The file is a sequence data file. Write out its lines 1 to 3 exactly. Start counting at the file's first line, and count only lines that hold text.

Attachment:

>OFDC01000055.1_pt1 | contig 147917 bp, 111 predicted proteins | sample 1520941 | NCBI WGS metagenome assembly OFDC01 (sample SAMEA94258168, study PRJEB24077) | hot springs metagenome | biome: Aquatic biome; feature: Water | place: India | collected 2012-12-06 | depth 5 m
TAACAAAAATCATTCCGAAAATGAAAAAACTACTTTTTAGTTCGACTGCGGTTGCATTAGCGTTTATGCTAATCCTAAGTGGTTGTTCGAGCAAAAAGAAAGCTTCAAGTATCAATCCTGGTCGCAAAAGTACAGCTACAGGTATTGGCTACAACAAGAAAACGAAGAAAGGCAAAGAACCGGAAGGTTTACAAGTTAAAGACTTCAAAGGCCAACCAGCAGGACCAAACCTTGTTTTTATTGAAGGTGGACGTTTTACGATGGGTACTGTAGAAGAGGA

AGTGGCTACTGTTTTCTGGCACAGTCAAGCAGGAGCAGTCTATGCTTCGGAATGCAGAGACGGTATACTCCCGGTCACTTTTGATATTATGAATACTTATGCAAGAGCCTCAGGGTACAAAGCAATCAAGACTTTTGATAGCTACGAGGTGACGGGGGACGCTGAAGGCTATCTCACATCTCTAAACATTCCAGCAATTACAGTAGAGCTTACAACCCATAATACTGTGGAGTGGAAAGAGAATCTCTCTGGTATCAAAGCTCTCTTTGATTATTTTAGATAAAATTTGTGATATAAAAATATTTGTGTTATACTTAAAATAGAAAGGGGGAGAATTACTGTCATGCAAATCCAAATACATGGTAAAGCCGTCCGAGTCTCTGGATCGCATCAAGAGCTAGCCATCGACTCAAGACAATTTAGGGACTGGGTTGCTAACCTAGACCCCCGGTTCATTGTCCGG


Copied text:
>OFDC01000055.1_pt1 | contig 147917 bp, 111 predicted proteins | sample 1520941 | NCBI WGS metagenome assembly OFDC01 (sample SAMEA94258168, study PRJEB24077) | hot springs metagenome | biome: Aquatic biome; feature: Water | place: India | collected 2012-12-06 | depth 5 m
TAACAAAAATCATTCCGAAAATGAAAAAACTACTTTTTAGTTCGACTGCGGTTGCATTAGCGTTTATGCTAATCCTAAGTGGTTGTTCGAGCAAAAAGAAAGCTTCAAGTATCAATCCTGGTCGCAAAAGTACAGCTACAGGTATTGGCTACAACAAGAAAACGAAGAAAGGCAAAGAACCGGAAGGTTTACAAGTTAAAGACTTCAAAGGCCAACCAGCAGGACCAAACCTTGTTTTTATTGAAGGTGGACGTTTTACGATGGGTACTGTAGAAGAGGA

AGTGGCTACTGTTTTCTGGCACAGTCAAGCAGGAGCAGTCTATGCTTCGGAATGCAGAGACGGTATACTCCCGGTCACTTTTGATATTATGAATACTTATGCAAGAGCCTCAGGGTACAAAGCAATCAAGACTTTTGATAGCTACGAGGTGACGGGGGACGCTGAAGGCTATCTCACATCTCTAAACATTCCAGCAATTACAGTAGAGCTTACAACCCATAATACTGTGGAGTGGAAAGAGAATCTCTCTGGTATCAAAGCTCTCTTTGATTATTTTAGATAAAATTTGTGATATAAAAATATTTGTGTTATACTTAAAATAGAAAGGGGGAGAATTACTGTCATGCAAATCCAAATACATGGTAAAGCCGTCCGAGTCTCTGGATCGCATCAAGAGCTAGCCATCGACTCAAGACAATTTAGGGACTGGGTTGCTAACCTAGACCCCCGGTTCATTGTCCGG